Seat names its new Exeo flagshipMon, 23 Jun 2008 00:00:00 -0700
By Ben Whitworth
23 June 2008 14:34
Seat's new Mondeo rival – due for a 2009 debut – will be called Exeo. Pronounced ‘ex-ay-oh’ (derived from the Latin exire, meaning ‘to go beyond’ and breaking away from Seat’s city-based nomenclature) the new saloon and estate will rely heavily on the underpinnings of the previous generation Audi A4. It will be the first time that the Spanish carmaker will have a model for Leon and Altea drivers looking for something larger and more aspirational.
Initiated by Seat president Erich Schmitt – the ex-Audi man Volkswagen chief Ferdinand Piech drafted in to whip the underperforming Spanish arm into shape in 2006 – the plan to use erstwhile Audi hardware will allow Seat to offer a new flagship with significantly lower investment and development costs. The cost savings should allow Seat to pitch the Exeo pretty aggressive at its Mondeo, Laguna rivals, without treading on toes of its Passat and A4 relatives.
As you read this, an army of 1150 lorries are ferrying the dismantled A4 line from Ingolstadt to the Exeo’s new production facility in Martorell near Barcelona for an August installation. In one relatively quick and cost-effective move, the Exeo will catapult Seat into an all-new segment that despite falling sales is still worth around 1.1million sales across Europe. Not to be sniffed at.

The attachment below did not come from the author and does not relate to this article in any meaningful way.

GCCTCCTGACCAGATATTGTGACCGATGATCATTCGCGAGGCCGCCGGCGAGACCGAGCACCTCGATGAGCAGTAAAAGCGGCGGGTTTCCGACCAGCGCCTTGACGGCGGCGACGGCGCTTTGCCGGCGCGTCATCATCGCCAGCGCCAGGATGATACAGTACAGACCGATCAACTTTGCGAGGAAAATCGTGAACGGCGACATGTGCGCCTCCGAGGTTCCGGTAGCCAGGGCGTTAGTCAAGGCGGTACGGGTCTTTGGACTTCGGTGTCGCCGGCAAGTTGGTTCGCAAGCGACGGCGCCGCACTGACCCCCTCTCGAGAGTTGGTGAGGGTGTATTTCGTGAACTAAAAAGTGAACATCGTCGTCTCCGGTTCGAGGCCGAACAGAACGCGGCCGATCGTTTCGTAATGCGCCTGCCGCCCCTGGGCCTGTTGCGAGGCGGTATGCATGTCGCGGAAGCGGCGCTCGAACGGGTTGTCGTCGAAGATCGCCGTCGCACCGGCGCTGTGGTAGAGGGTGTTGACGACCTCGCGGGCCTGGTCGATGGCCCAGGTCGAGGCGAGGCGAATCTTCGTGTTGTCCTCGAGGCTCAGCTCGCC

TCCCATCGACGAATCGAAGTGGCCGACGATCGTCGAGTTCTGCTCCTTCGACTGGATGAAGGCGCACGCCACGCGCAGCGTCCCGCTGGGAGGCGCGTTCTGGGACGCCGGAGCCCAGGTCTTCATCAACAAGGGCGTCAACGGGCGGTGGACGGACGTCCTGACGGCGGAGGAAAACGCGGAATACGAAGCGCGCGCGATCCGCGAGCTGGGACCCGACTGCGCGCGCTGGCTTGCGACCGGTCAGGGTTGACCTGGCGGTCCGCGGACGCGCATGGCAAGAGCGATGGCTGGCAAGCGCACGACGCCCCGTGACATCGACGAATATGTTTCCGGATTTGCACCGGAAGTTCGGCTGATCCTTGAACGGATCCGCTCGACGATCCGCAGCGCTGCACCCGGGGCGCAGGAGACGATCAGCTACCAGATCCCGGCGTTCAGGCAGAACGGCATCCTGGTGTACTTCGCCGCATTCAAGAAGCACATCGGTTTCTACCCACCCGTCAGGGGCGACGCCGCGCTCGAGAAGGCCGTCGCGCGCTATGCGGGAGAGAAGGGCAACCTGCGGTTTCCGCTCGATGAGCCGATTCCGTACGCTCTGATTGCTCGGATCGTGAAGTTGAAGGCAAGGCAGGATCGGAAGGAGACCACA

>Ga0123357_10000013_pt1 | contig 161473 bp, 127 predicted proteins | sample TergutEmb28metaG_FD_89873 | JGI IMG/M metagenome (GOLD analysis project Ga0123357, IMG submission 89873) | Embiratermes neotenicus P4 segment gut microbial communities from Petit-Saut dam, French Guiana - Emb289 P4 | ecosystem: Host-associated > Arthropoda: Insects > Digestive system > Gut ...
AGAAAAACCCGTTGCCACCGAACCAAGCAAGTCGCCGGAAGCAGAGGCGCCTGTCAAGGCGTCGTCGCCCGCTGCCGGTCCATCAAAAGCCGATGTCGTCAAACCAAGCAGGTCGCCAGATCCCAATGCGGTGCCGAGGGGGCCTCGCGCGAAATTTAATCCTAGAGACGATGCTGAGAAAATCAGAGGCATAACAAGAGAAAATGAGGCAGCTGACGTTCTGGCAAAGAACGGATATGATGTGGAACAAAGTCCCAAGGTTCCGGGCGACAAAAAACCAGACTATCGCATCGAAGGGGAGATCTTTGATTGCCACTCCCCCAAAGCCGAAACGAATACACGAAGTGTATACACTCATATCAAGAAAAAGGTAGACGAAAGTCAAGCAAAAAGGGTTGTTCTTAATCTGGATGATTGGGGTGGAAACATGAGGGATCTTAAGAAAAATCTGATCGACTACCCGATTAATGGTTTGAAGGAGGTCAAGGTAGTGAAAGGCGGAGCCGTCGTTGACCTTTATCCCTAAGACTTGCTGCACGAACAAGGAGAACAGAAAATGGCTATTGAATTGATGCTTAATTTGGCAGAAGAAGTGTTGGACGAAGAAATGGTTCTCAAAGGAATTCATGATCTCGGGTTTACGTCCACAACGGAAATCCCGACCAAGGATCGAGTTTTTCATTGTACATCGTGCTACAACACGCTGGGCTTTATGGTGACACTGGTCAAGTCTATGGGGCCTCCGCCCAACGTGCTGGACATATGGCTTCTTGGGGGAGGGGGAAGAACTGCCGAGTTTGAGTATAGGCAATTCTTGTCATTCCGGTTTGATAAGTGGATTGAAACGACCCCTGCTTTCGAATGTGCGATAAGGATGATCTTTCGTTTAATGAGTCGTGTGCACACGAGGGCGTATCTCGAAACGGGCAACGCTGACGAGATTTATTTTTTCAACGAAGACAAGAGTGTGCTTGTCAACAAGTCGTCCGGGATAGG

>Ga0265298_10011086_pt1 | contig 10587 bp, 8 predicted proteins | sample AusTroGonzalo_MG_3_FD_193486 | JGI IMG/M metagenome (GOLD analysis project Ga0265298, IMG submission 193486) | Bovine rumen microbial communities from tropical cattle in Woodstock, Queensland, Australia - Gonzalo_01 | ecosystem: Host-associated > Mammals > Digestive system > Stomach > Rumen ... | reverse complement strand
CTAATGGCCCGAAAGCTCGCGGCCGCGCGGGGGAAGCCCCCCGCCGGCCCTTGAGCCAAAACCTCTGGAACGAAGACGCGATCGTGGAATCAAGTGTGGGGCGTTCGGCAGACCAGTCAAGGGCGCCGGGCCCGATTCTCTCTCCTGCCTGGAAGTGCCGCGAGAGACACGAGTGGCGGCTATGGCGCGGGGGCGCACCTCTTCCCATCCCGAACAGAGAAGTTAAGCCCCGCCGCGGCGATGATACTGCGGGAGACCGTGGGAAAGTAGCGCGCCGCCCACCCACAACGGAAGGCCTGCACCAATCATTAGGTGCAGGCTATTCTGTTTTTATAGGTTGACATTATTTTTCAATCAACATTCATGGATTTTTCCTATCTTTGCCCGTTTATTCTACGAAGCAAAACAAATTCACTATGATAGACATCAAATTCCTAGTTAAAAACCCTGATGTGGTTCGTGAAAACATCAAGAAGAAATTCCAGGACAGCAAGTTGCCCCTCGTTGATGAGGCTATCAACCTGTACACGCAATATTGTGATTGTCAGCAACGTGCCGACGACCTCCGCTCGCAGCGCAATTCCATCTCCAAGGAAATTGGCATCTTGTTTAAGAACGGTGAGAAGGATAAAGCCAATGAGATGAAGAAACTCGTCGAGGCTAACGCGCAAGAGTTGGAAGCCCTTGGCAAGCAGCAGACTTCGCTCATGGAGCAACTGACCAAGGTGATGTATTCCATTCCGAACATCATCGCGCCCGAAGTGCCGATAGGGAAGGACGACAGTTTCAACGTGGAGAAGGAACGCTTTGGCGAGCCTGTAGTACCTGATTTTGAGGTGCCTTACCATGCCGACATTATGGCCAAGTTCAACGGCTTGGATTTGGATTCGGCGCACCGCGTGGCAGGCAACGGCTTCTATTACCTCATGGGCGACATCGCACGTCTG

Schmitt said the decision to stretch the brand upwards was an easy one. “We enlarge our current product range, which not only gives our clients the possibility to grow with the brand, but also enables us to increase the profitability of our dealer network,” explained Schmitt.
Although the Exeo – known internally as project Bolero – will wear Seat’s bold nose complemented by an aggressive rear treatment, its overall shape and proportions will be very close to its Audi donor car. Expect a teaser concept car to make a splash at the Paris motor show towards the end of the year.
A neat and cost-effective bit of development or a project that reeks of mutton dressed as lamb? Tell us what you think…
By Ben Whitworth